Jan 14 , 2023

Nine project sites in the Amhara, Oromia, Sidama, and Southern regional states will be introduced to solar mini-grids and electric irrigation as a pilot program of Distributed Renewable Energy-Agriculture Modality (DREAM) project. It aims to address solar-generated energy for agriculture.

Launched by the Ministry of Water & Energy recently, the project is expected to impact 7,000 people, including 1,545 farmers irrigating 1,215hct of land.

The Ministry plans to roll out the project to more than 100 sites if the pilot program is effective.

According to Mesfin Dabi, head of power development at the Ministry, 90pc of the project aims to provide irrigation service, while the rest plans to provide energy access to households facilitating clean water and streetlights. He added that it would supply reliable and affordable solar mini-grid power to enable large-scale cluster irrigation farms throughout the year.

DREAM project has a 20 million dollar budget, half of which is a loan from the Africa Development Bank and a 40pc grant from the Global Energy Alliance for People & Planet. The private companies participating in the project are expected to cover the rest.

SNV Netherlands Development Organisation manages the project fund, procurement of the power plants, and bids to hire companies installing the mini-grids. The US-based Renewvia Energy has been contracted to undertake the Chefe-Kora, Huluku, Dalle, and Moko sites in Oromia Regional State, while Engie Equatorial from Uganda was awarded the Aregawi, Andega and Telifa sites in Amhara Regional State and RVE.SOL, a company based in Portugal, took the Lelicho and Murchi sites in Sidama and Southern regional states.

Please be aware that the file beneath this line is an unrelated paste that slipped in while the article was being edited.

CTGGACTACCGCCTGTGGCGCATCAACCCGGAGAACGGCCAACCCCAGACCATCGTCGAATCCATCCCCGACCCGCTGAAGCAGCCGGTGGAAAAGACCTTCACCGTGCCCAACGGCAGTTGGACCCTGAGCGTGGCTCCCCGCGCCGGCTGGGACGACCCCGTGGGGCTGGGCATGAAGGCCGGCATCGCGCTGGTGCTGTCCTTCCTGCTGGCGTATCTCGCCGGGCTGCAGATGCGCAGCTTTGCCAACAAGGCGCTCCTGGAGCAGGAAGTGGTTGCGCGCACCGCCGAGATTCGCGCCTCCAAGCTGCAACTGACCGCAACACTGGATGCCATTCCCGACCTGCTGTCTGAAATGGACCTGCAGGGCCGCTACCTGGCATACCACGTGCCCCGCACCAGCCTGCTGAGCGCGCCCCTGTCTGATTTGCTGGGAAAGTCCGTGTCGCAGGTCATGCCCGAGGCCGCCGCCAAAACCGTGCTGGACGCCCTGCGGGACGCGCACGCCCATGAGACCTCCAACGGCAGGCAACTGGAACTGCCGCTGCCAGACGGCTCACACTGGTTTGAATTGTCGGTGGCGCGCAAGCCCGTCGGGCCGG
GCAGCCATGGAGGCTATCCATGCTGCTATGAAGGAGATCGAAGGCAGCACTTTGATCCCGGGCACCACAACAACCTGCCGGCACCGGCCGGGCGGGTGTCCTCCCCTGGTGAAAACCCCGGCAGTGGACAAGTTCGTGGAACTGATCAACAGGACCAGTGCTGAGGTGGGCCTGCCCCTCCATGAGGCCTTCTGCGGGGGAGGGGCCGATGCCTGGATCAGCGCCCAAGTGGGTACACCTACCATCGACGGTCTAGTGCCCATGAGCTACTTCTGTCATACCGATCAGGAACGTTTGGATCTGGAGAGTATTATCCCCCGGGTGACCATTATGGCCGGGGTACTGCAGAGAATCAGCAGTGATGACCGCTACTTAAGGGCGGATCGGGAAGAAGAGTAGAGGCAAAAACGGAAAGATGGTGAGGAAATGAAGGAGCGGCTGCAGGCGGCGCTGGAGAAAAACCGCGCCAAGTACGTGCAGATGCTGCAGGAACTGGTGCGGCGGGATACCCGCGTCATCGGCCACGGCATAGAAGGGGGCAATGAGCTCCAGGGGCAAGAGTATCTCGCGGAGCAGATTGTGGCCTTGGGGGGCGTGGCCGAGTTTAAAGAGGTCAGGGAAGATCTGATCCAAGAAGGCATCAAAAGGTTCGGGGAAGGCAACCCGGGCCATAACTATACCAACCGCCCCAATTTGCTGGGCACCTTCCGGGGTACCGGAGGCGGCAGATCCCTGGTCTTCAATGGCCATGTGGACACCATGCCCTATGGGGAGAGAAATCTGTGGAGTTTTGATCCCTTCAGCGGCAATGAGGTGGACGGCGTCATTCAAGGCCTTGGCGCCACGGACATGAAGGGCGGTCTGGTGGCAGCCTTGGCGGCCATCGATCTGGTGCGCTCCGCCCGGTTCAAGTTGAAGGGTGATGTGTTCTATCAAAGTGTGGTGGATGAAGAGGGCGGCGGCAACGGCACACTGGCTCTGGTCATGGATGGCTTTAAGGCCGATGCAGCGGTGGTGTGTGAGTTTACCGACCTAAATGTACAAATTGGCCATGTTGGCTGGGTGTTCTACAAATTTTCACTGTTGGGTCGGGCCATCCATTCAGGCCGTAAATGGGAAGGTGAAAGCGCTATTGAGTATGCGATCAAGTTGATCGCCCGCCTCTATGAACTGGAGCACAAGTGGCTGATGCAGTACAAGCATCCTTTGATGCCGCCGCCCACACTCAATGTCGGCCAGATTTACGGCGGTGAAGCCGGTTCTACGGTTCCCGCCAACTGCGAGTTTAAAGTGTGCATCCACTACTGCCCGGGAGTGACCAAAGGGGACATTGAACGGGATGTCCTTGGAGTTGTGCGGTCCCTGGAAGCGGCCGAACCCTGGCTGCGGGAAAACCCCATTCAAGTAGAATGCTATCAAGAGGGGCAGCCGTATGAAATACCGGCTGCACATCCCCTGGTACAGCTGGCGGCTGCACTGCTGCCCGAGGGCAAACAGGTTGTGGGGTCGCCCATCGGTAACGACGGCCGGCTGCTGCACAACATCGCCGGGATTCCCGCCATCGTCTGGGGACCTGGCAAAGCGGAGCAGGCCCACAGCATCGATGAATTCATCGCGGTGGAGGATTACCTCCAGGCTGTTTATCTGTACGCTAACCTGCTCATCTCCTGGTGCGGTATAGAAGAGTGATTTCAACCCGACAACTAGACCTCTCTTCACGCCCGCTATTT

The Ethiopian Agricultural Transformation Institute (ATI) is responsible for the irrigation process. According to Yifru Tafesse, deputy director general for ATA, drilling of pilot sites has started except in Amhara Regional State, which is on hold for further hydrological studies.

"It will take three years to be operational," he said.

The project's facilitators hope to replace diesel engine water pumps with solar energy-powered alternatives for irrigation projects reducing the farmers' expenses to buy fuel to operate the water pumps.

For Birhanu Bayesa, a Project Manager for sites in the Oromia Regional State, the project is exhibiting promising results as is at the end of drilling to get underground water.

Farmers at the Dalle site hope to be charged 30 Br for a kilowatt, significantly less than what they were required to pay, 75 Br for one litre of gas, and 400 Br for renting a water pump generator.

Gadisa Megersa, 40, a father of five, grows Teff and vegetables on two hectares of land. He said the unstable weather throughout the year impacted their productivity, with floods washing away the farmlands. They are hopeful the problems will be addressed when the project is complete.

His peer Boka Gudina, 62, is also eagerly waiting to see the project come to life. The father of 13 grows Teff and vegetables on four hectares of land and is struggling to cover living costs.

"Diesel generator has exposed me to high expenses," he said.

According to Boka, the flood during the rainy season and lack of water in the dry season has made his life difficult.

Many projects have failed to meet their objectives when the government is involved, says the independent power consultant Tigabu Atalo. He believes the private sector should take over such projects limiting the government's mandate to regulation.

PUBLISHED ON Jan 14,2023 [ VOL 23 , NO 1185]

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